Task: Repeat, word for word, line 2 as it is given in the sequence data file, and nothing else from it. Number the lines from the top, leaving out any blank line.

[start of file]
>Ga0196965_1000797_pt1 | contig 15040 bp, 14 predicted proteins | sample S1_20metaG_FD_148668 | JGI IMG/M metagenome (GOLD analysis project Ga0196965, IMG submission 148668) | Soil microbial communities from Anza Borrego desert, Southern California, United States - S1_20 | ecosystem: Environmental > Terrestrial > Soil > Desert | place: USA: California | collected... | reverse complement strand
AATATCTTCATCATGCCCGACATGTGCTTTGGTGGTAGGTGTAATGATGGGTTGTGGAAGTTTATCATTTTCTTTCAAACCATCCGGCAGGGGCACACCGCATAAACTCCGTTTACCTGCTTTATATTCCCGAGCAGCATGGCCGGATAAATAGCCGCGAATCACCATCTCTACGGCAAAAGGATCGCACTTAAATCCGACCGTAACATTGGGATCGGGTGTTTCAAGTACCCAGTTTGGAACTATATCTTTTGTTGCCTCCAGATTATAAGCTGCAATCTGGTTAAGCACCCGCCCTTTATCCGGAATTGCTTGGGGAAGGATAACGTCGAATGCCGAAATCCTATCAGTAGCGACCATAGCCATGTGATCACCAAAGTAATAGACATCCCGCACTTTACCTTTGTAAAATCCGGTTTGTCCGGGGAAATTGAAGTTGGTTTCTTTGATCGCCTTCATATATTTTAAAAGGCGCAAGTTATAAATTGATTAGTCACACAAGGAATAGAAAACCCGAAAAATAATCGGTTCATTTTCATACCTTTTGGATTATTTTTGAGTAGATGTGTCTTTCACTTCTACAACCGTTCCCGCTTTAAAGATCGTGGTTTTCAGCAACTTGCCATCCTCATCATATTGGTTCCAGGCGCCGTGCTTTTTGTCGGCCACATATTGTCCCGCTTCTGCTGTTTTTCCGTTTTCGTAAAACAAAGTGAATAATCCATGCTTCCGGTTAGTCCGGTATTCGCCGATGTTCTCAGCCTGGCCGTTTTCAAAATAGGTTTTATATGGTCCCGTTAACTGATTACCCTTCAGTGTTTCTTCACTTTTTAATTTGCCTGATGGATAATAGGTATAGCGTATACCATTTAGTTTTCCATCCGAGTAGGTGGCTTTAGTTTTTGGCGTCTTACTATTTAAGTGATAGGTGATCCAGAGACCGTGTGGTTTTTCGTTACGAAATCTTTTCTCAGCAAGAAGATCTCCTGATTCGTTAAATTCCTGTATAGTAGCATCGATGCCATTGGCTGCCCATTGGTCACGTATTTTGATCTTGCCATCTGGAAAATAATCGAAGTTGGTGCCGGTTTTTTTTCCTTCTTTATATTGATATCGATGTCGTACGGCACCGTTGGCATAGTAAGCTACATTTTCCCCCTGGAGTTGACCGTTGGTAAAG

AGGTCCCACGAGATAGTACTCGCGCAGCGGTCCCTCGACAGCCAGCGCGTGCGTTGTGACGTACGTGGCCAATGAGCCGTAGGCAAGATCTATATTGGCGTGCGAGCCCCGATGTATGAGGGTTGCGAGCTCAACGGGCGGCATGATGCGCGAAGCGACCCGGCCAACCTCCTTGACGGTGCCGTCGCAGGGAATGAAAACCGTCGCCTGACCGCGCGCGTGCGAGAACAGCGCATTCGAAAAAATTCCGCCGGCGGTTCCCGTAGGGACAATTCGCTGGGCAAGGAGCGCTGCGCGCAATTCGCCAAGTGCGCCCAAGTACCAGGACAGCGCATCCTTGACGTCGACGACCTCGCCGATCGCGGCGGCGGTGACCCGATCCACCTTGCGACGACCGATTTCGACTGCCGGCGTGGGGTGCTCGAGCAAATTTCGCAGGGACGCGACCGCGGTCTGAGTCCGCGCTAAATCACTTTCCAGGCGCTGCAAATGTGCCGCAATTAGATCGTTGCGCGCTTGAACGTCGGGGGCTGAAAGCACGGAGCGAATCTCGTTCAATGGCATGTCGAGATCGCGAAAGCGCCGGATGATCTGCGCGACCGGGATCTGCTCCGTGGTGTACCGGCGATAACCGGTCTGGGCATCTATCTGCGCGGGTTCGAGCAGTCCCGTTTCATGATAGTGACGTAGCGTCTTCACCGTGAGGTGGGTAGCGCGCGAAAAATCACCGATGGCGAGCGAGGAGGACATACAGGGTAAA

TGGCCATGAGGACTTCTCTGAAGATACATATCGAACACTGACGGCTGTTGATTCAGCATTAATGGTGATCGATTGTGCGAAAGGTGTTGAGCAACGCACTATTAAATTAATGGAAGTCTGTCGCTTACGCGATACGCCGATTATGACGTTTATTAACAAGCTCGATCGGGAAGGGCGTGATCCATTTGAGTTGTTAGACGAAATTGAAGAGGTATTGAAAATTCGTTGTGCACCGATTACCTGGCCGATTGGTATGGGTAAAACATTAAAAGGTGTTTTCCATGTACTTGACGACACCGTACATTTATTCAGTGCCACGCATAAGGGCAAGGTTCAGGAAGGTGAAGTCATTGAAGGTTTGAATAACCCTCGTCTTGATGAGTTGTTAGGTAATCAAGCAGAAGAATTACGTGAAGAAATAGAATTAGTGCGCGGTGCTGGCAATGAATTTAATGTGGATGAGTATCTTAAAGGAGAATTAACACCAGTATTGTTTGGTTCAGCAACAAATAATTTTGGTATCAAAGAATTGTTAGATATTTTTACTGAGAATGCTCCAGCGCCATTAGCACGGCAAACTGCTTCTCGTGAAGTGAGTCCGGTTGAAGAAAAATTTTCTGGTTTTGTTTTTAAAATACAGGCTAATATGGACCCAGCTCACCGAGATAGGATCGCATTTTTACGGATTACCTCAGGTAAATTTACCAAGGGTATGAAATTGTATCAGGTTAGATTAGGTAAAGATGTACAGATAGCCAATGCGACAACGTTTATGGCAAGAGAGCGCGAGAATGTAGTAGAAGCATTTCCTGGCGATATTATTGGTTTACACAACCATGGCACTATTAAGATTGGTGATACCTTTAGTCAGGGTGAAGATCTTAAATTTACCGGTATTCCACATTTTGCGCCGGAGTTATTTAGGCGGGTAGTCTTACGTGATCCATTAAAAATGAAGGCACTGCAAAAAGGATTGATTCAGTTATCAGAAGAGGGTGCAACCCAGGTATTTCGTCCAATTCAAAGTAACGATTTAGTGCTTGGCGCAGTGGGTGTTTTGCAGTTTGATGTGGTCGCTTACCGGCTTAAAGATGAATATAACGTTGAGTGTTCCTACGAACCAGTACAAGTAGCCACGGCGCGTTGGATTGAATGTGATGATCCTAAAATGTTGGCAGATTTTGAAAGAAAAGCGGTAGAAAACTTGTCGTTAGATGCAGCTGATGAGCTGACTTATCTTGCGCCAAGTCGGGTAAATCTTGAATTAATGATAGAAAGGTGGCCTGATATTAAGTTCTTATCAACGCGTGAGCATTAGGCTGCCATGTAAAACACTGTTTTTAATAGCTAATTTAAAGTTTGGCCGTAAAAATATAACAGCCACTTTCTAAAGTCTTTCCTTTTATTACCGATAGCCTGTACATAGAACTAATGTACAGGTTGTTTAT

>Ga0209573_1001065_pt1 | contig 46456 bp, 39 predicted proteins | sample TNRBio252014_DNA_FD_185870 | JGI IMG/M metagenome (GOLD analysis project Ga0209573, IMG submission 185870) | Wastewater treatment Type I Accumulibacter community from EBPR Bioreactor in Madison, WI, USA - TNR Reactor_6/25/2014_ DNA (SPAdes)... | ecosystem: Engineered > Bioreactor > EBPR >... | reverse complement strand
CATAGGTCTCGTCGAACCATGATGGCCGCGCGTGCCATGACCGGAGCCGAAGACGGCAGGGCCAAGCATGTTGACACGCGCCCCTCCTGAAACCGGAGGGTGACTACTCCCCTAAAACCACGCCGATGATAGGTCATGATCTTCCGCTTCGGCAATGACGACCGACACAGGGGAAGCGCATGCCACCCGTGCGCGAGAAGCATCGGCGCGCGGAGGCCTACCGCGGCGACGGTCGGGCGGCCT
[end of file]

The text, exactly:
AATATCTTCATCATGCCCGACATGTGCTTTGGTGGTAGGTGTAATGATGGGTTGTGGAAGTTTATCATTTTCTTTCAAACCATCCGGCAGGGGCACACCGCATAAACTCCGTTTACCTGCTTTATATTCCCGAGCAGCATGGCCGGATAAATAGCCGCGAATCACCATCTCTACGGCAAAAGGATCGCACTTAAATCCGACCGTAACATTGGGATCGGGTGTTTCAAGTACCCAGTTTGGAACTATATCTTTTGTTGCCTCCAGATTATAAGCTGCAATCTGGTTAAGCACCCGCCCTTTATCCGGAATTGCTTGGGGAAGGATAACGTCGAATGCCGAAATCCTATCAGTAGCGACCATAGCCATGTGATCACCAAAGTAATAGACATCCCGCACTTTACCTTTGTAAAATCCGGTTTGTCCGGGGAAATTGAAGTTGGTTTCTTTGATCGCCTTCATATATTTTAAAAGGCGCAAGTTATAAATTGATTAGTCACACAAGGAATAGAAAACCCGAAAAATAATCGGTTCATTTTCATACCTTTTGGATTATTTTTGAGTAGATGTGTCTTTCACTTCTACAACCGTTCCCGCTTTAAAGATCGTGGTTTTCAGCAACTTGCCATCCTCATCATATTGGTTCCAGGCGCCGTGCTTTTTGTCGGCCACATATTGTCCCGCTTCTGCTGTTTTTCCGTTTTCGTAAAACAAAGTGAATAATCCATGCTTCCGGTTAGTCCGGTATTCGCCGATGTTCTCAGCCTGGCCGTTTTCAAAATAGGTTTTATATGGTCCCGTTAACTGATTACCCTTCAGTGTTTCTTCACTTTTTAATTTGCCTGATGGATAATAGGTATAGCGTATACCATTTAGTTTTCCATCCGAGTAGGTGGCTTTAGTTTTTGGCGTCTTACTATTTAAGTGATAGGTGATCCAGAGACCGTGTGGTTTTTCGTTACGAAATCTTTTCTCAGCAAGAAGATCTCCTGATTCGTTAAATTCCTGTATAGTAGCATCGATGCCATTGGCTGCCCATTGGTCACGTATTTTGATCTTGCCATCTGGAAAATAATCGAAGTTGGTGCCGGTTTTTTTTCCTTCTTTATATTGATATCGATGTCGTACGGCACCGTTGGCATAGTAAGCTACATTTTCCCCCTGGAGTTGACCGTTGGTAAAG